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Published: Friday, 15 July, 2016 10:00 AM
Logical Reasoning ( LR ) is an integral part of IIFT, CAT, NMAT, XAT and MAT Exams . It is designed to measure a person’s ability to draw logical conclusions based on statements or arguments, and to identify the strengths and weaknesses of those arguments. It is important to keep in mind that the statements and assumptions in logical reasoning might defy your expectations rooted in the real world,
For instance, Eating a lot makes you lose weight.
Rahul has lost weight.
Rahul eats a lot.
This goes against the knowledge that eating a lot leads to obesity, but within the limits of logical reasoning, this is a valid argument.
Statements, Premises, Assumptions, Conclusion are some of the terms associated with logical reasoning and you will be tested on these in IIFT, CAT, XAT, NMAT and MAT Exams.
In logic, a statement is either a meaningful declarative sentence that is either true or false, or that which a true or false declarative sentence asserts. For instance,
‘Socrates is a mortal’, ‘Delhi is the capital of India.’
A statement is different from a sentence. A sentence is one form of a statement, whereas there may be several ways of formulating the same statement. For instance,
‘All men are mortal’
‘Every man is mortal’,
are two different sentences that form the same statement.
An assumption is an unstated premise that supports the conclusion. Both premise and assumption are unquestionable facts but the assumption, unlike the premise, is not explicitly stated and needs to be deciphered. Assumption is something that is taken for granted in the context of a statement. For instance, ‘All kids are happy when they get new gadgets. Vicky will be thrilled when he gets the new mobile phone.’ In this, the assumption is that Vicky is a kid. Without this assumption, the argument will make no sense.
3. Statement- Assumption
Questions with statements and assumptions are common in the logical reasoning section of entrance examinations such as, CAT, IIFT, XAT, MAT and NMAT. Most questions on Statement and Assumptions include a statement followed by further statements, which have to be tested for whether they are implied in the given statement or not. For instance,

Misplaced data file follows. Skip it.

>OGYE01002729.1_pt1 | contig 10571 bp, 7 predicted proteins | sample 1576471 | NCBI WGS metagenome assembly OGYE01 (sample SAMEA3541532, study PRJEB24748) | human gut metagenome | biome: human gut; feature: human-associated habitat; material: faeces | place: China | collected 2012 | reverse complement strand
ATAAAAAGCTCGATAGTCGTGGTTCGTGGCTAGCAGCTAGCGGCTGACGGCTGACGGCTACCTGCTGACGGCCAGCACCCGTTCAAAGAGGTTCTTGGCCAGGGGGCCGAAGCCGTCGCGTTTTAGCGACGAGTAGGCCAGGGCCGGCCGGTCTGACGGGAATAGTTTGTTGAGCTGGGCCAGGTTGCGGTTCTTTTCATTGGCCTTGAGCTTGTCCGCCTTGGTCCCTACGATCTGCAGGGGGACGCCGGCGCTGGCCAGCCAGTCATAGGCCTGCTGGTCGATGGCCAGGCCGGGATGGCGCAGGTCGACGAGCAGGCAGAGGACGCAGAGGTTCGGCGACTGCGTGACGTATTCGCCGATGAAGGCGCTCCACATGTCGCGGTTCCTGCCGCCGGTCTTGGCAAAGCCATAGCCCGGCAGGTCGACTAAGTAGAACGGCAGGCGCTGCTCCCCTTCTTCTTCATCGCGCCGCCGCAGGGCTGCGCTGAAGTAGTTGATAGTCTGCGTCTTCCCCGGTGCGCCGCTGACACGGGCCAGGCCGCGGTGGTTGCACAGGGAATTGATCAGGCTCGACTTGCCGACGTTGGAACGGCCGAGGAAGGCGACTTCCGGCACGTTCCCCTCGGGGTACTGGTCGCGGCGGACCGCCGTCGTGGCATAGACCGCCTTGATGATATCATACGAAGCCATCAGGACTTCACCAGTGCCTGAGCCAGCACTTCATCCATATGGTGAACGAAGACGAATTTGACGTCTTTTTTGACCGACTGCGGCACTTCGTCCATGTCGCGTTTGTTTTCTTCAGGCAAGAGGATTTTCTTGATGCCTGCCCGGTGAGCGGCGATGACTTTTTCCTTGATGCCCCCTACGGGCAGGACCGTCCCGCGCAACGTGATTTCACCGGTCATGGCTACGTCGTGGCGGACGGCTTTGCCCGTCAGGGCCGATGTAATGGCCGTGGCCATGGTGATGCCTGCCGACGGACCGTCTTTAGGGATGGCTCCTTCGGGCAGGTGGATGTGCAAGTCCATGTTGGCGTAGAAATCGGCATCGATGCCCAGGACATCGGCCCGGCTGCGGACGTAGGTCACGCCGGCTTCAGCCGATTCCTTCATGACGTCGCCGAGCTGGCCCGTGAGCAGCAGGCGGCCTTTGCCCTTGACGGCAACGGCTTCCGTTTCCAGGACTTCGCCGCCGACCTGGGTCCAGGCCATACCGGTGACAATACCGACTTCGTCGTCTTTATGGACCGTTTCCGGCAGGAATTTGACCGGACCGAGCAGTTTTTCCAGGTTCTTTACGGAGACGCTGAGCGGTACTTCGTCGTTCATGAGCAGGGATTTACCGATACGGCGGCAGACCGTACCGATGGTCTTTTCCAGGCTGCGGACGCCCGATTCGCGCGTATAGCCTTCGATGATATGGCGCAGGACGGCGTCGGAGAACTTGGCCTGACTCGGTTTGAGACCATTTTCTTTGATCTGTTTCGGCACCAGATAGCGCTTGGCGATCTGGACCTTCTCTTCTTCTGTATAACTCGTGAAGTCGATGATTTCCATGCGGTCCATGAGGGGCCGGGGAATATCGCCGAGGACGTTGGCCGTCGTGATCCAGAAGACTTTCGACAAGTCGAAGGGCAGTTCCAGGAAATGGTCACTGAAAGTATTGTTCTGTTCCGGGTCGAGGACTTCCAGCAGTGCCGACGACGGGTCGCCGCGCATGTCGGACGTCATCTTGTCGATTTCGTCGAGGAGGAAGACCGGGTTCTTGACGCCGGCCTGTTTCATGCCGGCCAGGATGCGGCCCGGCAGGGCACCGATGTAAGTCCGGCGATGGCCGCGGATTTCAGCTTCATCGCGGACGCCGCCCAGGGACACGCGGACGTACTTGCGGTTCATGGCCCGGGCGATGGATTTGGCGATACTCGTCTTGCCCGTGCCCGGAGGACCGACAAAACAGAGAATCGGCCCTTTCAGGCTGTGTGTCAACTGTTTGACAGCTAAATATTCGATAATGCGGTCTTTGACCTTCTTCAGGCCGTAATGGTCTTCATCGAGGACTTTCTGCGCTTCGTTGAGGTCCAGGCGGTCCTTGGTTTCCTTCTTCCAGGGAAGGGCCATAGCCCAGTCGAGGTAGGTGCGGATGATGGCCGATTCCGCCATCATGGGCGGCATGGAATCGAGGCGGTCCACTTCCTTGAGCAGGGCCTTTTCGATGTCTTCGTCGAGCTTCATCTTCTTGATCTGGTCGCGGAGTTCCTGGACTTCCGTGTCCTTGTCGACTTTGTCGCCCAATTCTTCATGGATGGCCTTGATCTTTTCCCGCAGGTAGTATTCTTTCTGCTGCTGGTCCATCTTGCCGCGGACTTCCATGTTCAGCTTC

a. Statement- A big retail store was attacked by vegetable vendors in Amritsar.
Assumptions- i. The store has affected the livelihood of local vegetable vendors.
ii. The store is built in thickly populated areas.
Consider the statement and decide which of the given assumption is implicit.
The answer to this will be the first assumption, because the store is affecting the vendors, which causes the attack. Assumption ii is irrelevant because nothing is mentioned regarding the location of the store.
b. Statement- “Please switch off the mobile phones while you are in the theatre”, a notice outside a theatre.
Assumption- i. Every viewer who enters the theatre keeps mobile phones.
ii. Switched on mobile phones might distract the performers.
In this, assumption ii is implied by the given statement.
Statement and assumptions are crucial concepts to understand thoroughly, for doing well in the logical reasoning section.
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CAT 2016 will have DILR as a separate section which will comprise of 32 questions with a stipulated time of 60 minutes. Exam is scheduled to be conducted on Sunday, 4th December, 2016
Questions must be studied carefully. A brief explanation of why each choice is correct or incorrect follows each practice question. If you understand this reasoning for the practice items, you will do well on the actual assessment.